The over-arching objective of this project is to demonstrate that the D-FAS technology is a cost-effective, easily implemented, sophisticated solution requiring minimal infrastructure that efficiently removes per- and polyfluoroalkyl substance (PFAS) source zone mass, thus reducing discharge to groundwater systems, and lowering concentrations at downgradient receptors. Given the extensive laboratory testing previously conducted on this technology, the focus of the project will be an in situ pilot test demonstration/validation, enhanced by a limited site-specific bench test, designed to identify and optimize multiple important parameters that will allow the technology to be scaled to full-scale applications.
The D-FAS technology has been developed through extensive laboratory and preliminary field testing. It is an in situ process that exploits the preference for PFAS to accumulate at air/water interfaces such as gas bubbles. In the D-FAS approach, gas bubbles are added to the base of a treatment well, and as the bubbles rise through the water column, PFAS spontaneously transfer from the dissolved phase to bubble surfaces due to their inherent partitioning properties. PFAS-laden bubbles accumulate at the top of the water column as a foam (inside the treatment well), which is then removed by a device under vacuum. The foam is condensed into a low volume, liquid concentrate which can subsequently be treated by high temperature incineration or similar methods either on- or off-site.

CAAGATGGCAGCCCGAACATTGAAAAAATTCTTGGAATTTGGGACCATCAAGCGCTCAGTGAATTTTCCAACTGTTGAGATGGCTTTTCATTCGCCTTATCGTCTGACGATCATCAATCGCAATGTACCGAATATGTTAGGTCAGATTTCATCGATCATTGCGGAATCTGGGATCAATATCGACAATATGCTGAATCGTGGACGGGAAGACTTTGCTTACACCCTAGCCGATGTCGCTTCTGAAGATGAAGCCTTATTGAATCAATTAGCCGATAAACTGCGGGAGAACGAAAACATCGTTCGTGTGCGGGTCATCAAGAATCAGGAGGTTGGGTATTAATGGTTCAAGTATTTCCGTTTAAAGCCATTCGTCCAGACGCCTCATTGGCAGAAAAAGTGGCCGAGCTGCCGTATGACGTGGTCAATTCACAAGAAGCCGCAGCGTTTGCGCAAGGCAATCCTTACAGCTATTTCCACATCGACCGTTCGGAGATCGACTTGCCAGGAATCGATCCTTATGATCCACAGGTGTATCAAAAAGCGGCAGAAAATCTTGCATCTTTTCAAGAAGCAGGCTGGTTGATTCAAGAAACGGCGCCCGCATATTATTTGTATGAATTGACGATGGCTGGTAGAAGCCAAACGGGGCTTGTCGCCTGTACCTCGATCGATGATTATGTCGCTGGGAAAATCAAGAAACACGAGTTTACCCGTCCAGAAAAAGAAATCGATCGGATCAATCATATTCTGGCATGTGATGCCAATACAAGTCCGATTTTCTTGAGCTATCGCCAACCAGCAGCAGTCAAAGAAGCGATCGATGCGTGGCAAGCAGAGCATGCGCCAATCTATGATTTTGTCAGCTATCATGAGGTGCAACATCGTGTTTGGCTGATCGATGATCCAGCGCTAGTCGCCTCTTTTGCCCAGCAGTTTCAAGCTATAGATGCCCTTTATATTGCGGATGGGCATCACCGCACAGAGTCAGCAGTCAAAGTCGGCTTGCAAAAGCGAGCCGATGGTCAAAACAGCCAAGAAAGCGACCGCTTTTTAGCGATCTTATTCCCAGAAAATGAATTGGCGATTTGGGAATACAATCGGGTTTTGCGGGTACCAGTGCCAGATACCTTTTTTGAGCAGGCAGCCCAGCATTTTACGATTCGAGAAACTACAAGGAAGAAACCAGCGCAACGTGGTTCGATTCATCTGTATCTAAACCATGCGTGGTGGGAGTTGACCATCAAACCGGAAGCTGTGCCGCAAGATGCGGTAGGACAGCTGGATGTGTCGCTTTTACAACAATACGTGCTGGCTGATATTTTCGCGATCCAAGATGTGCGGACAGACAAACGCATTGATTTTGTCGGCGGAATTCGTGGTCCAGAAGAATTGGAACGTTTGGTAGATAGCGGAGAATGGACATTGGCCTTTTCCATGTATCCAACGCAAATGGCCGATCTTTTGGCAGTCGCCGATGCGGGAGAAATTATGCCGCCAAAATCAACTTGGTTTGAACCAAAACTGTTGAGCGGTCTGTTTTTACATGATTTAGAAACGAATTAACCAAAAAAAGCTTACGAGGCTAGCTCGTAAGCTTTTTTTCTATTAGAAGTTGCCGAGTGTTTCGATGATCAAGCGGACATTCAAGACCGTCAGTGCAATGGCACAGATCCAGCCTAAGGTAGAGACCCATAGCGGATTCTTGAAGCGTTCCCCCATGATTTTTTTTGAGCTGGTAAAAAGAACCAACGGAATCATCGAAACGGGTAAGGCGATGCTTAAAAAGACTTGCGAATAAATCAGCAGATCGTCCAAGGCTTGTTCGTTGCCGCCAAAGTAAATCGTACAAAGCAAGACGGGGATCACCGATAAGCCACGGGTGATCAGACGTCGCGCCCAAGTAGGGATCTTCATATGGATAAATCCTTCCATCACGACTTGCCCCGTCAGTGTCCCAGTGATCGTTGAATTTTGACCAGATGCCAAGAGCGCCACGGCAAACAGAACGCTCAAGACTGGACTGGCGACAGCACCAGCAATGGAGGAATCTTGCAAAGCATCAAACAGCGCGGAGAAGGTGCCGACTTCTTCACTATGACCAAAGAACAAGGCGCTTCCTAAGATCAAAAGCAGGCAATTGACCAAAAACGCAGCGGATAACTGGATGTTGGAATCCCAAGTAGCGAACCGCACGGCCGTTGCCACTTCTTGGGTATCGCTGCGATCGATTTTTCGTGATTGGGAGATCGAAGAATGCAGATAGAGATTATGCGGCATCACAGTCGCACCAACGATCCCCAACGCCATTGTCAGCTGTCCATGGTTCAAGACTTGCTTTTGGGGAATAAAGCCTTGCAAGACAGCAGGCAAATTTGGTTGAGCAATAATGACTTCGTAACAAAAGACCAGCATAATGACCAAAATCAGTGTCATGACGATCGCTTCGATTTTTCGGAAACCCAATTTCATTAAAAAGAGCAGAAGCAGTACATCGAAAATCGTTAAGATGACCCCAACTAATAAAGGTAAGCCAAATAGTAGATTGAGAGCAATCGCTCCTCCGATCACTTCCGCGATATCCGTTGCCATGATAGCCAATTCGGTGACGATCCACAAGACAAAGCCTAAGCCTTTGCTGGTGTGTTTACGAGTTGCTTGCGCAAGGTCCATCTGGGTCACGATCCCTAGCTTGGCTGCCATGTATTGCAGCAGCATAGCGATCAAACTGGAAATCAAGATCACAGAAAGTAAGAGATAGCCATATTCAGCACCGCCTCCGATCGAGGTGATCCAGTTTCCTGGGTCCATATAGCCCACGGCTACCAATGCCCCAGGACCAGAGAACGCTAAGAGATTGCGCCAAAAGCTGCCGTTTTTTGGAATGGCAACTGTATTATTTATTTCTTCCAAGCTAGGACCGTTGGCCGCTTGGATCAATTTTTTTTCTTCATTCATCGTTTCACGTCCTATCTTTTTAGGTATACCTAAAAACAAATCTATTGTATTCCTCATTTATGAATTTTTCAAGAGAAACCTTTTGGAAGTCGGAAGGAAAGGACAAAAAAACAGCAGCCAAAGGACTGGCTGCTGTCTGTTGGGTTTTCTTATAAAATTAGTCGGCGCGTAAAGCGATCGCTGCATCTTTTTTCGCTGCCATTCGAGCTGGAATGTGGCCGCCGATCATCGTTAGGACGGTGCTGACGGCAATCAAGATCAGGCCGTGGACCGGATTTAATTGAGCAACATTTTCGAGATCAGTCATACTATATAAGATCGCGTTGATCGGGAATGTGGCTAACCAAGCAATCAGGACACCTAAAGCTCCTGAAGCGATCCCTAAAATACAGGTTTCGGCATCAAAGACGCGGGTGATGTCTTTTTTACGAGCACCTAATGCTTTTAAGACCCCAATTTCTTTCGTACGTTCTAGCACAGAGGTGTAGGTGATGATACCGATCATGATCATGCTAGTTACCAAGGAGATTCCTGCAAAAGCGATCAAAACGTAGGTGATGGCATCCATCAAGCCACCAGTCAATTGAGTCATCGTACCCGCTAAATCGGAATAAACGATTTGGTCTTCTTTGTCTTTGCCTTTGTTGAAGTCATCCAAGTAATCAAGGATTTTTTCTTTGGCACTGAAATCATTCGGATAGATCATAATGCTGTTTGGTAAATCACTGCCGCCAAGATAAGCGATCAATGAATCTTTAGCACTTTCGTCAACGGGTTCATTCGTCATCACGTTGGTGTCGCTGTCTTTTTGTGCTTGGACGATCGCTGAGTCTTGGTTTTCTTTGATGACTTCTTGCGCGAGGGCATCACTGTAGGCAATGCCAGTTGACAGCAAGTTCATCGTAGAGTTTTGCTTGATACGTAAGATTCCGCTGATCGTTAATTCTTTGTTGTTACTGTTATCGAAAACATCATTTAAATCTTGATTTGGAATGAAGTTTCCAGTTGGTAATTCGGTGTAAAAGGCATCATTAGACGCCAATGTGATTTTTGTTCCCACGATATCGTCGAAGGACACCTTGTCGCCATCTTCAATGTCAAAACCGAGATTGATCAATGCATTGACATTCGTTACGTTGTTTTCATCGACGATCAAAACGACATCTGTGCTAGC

D-FAS can remediate groundwater and soil concentrations to very low, potentially regulatory guideline levels. It can remove high PFAS mass in source areas and lower groundwater concentrations in downgradient areas in significantly shorter timeframes and with significant cost savings compared to conventional pump and treat approaches. This project is focused on demonstrating the effectiveness of the technology with source zone concentrations in the field and collecting engineering data to support future field applications.
D-FAS is an innovative in situ technology that can significantly reduce the DoD's PFAS liability cost-effectively. Application of the technology in PFAS source zones will result in significant mass removal resulting in reduced source zone mass discharges to plumes and downgradient receptors and has the potential to achieve current groundwater concentration guidelines.